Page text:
SHENZHEN, CHINA: AI driverless cars are now declared illegal in Shenzhen, after the government ordered an immediate ban.
The roads of Shenzhen are full of autonomous driving vehicles today: Pony.ai, Baidu, DeepRoute, AutoX, you name it. However, these vehicles aren’t unmanned vehicles, as a safety driver is required to operate them.
As a result of a set of provisions introduced by the Shenzhen government, the industry is a step closer to driverless cars in the future. It shouldn’t be surprising that the “Silicon Valley of China,” home to companies like Huawei, Tencent, and DJI, just became the first in China to set comprehensive rules for smart and connected vehicles.
On August 1, the city’s regulations will make it possible for autonomous vehicles to operate without a human driver, but only in designated areas.
Liability is also defined in the rules. When a vehicle has a driver, the transportation authorities will “handle” the driver in case of traffic rule violations. However, if the self-driving vehicle is completely driverless, the owner or manager will be handled by the authorities. The owner or manager of the connected car can seek compensation from the manufacturer or vendor if the accident is caused by a defect.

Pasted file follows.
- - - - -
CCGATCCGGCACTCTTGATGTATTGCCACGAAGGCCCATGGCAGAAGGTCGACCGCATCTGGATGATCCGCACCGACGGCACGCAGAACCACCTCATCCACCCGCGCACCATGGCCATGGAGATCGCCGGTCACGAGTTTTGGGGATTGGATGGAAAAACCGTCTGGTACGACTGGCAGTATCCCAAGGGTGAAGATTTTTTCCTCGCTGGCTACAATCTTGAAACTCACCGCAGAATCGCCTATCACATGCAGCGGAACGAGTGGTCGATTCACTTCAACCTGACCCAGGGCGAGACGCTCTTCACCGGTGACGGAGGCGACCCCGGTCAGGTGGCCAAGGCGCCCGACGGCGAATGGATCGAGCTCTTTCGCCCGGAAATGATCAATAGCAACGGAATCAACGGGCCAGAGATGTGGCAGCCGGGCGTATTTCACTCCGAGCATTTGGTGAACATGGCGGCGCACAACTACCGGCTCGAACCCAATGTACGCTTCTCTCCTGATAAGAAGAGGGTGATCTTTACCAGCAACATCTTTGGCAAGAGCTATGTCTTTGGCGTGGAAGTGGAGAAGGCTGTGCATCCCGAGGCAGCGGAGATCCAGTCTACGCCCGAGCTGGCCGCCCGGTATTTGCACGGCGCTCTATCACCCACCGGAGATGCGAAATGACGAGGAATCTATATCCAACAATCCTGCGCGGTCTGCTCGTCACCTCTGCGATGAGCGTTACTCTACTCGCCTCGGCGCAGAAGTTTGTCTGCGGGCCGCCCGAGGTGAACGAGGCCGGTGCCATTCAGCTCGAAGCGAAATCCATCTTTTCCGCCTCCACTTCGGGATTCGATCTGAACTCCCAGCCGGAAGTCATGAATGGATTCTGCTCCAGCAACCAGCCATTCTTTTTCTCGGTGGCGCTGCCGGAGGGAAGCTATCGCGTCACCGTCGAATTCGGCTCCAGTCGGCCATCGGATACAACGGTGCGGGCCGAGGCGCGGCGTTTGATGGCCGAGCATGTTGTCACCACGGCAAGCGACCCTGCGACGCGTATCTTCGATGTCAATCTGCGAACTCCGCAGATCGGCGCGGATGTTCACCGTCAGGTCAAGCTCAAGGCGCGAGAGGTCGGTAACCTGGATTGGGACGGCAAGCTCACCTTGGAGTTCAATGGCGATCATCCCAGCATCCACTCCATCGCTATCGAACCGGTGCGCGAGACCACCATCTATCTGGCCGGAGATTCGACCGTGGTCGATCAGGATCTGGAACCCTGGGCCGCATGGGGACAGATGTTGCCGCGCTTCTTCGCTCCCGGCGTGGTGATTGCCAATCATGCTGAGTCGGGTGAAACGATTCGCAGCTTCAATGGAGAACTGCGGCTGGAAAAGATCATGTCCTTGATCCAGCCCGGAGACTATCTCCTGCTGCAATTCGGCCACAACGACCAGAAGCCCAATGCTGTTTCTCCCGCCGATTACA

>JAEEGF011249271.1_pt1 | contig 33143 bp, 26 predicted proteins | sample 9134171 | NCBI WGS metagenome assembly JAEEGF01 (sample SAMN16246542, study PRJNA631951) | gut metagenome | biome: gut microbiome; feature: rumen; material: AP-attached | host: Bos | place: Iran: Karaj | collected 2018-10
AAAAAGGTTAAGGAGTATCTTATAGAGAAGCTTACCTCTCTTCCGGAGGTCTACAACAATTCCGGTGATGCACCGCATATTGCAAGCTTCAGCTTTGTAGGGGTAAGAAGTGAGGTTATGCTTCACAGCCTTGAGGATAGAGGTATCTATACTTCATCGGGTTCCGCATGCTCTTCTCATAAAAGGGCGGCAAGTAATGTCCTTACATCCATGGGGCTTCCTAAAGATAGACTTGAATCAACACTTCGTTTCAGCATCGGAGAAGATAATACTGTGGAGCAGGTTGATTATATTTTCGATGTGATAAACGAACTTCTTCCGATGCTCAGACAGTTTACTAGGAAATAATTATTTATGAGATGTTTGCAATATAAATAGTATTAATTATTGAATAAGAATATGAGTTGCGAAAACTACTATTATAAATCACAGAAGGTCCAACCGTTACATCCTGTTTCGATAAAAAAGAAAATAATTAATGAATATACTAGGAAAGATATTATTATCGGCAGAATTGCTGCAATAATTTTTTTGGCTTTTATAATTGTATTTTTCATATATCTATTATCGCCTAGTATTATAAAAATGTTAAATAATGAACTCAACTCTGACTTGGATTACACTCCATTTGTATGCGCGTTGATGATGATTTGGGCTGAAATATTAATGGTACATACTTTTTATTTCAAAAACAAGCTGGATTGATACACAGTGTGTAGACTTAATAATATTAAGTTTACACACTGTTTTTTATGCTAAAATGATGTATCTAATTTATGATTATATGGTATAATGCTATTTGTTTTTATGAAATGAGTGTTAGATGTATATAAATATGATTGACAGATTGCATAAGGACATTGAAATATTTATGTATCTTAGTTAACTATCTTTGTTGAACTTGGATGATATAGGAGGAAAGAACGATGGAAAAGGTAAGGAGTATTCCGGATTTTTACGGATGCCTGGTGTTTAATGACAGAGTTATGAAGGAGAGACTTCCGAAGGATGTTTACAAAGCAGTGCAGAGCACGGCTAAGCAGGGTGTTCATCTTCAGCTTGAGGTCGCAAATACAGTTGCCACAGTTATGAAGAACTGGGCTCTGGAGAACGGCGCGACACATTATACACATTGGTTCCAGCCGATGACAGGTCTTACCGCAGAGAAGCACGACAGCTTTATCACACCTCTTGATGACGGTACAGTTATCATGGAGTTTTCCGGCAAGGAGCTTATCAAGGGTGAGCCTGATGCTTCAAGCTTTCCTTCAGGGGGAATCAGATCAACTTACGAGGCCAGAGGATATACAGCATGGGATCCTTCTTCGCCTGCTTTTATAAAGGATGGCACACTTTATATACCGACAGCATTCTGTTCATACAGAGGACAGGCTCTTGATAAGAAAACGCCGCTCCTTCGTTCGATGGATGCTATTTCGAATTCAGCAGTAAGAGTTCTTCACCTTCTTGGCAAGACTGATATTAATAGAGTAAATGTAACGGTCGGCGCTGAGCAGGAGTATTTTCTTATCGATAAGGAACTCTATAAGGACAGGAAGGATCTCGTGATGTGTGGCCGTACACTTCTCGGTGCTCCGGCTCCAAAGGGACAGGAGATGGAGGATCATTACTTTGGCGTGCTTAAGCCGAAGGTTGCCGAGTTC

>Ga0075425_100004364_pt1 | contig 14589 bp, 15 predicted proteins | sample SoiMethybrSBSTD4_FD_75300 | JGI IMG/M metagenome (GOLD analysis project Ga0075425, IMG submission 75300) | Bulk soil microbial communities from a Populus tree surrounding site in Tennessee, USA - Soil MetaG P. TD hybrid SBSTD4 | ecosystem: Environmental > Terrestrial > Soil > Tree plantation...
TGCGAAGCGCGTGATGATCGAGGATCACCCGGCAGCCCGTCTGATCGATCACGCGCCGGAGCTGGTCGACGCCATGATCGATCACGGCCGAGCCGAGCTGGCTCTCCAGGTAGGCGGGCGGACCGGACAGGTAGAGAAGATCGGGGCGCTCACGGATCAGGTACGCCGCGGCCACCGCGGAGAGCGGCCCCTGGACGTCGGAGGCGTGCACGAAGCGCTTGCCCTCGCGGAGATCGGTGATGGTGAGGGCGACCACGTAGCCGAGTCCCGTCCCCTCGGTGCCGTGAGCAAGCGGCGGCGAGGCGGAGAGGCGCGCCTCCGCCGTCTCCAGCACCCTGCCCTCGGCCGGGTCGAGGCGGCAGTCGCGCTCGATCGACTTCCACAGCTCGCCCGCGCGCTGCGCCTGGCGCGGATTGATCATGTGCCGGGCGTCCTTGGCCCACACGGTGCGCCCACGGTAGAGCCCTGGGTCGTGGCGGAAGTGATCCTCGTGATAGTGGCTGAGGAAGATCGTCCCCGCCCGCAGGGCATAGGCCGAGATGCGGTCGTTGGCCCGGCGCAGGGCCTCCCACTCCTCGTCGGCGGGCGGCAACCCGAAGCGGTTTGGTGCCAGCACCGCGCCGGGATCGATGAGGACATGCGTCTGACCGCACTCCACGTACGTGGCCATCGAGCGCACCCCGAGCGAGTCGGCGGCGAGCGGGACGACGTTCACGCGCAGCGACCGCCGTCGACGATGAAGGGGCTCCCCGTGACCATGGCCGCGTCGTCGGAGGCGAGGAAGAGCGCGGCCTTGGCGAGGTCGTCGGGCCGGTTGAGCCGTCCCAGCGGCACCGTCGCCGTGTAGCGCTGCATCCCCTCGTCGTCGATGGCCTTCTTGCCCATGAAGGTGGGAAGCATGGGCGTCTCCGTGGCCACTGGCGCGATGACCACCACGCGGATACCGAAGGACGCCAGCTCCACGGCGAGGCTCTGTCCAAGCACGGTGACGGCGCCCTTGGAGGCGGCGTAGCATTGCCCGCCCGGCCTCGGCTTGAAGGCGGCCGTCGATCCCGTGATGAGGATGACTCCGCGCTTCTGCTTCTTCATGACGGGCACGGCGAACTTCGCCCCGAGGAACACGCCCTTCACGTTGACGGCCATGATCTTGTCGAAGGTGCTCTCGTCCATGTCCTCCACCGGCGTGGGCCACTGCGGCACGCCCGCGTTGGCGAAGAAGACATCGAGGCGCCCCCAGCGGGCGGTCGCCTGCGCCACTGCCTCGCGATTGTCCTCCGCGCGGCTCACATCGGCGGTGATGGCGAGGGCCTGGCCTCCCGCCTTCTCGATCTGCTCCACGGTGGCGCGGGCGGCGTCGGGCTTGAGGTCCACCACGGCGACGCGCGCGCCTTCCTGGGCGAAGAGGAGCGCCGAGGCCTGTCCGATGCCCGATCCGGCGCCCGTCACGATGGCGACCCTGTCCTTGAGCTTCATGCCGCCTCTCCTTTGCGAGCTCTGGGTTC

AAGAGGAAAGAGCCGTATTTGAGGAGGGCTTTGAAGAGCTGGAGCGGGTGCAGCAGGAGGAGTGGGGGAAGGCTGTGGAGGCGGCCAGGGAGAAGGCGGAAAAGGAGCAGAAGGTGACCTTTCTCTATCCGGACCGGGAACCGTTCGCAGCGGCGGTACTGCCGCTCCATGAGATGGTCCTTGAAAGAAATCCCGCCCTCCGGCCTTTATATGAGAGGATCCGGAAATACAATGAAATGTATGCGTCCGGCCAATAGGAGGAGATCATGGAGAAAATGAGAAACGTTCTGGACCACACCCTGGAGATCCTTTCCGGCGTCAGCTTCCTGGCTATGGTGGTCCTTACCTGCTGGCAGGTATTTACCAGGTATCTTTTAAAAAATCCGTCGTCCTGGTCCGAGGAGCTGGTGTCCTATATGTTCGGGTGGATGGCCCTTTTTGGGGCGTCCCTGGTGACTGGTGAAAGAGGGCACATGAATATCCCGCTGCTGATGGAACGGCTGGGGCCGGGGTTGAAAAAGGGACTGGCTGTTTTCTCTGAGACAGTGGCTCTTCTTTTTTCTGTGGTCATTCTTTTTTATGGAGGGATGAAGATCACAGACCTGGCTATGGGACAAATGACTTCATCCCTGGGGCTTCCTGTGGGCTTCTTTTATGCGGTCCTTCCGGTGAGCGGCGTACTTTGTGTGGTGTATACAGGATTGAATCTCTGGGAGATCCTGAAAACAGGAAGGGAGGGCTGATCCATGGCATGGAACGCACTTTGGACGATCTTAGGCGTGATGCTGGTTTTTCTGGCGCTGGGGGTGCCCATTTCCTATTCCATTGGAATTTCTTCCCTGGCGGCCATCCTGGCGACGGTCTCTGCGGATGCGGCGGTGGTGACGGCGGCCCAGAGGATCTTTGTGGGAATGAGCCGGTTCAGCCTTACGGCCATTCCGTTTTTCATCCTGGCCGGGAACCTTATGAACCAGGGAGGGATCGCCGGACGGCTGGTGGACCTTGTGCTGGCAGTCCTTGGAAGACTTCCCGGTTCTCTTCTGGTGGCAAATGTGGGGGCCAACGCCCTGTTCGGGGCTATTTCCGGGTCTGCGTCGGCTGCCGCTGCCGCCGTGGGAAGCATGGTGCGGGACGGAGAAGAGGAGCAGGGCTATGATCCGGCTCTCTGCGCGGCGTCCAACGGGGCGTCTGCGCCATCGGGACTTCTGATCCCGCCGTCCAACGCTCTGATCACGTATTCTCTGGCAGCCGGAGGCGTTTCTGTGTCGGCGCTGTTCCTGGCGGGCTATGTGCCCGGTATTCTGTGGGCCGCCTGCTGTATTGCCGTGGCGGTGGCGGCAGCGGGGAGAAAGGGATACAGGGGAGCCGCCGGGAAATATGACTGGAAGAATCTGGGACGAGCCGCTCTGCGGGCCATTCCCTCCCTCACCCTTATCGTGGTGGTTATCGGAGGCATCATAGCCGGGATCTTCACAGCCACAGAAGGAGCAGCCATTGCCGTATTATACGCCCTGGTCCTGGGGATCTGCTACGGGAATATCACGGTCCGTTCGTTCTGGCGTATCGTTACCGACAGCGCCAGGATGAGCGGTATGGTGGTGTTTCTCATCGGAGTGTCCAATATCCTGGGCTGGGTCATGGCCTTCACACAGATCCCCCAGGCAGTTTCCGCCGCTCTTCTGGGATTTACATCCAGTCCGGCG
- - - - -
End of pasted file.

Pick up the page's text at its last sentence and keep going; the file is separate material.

As in Shenzhen, driverless robotaxis have been allowed to operate in Beijing, where events often serve as a bellwether for the rest of the country, but the permission comes in the form of individual permits rather than official regulations.
China’s major autonomous driving players have all opted for a lidar-based approach rather than one based entirely on vision technology. Furthermore, car manufacturers are racing to equip their latest models with advanced driving assistance technology powered by lidar. Robot vans used to transport goods inside industrial facilities are also equipped with lidars.
These diverse fields have benefited domestic lidar manufacturers, such as Hesai, Robosense, Livox, Innovusion, as well as foreign ones, such as Ouster. Luminar, a Florida-based lidar company, recently landed a strategic investment from Ecarx, a smart car platform founded by China’s auto mogul Li Shufu, the founder of Geely, which will help it strengthen its presence in China and beyond.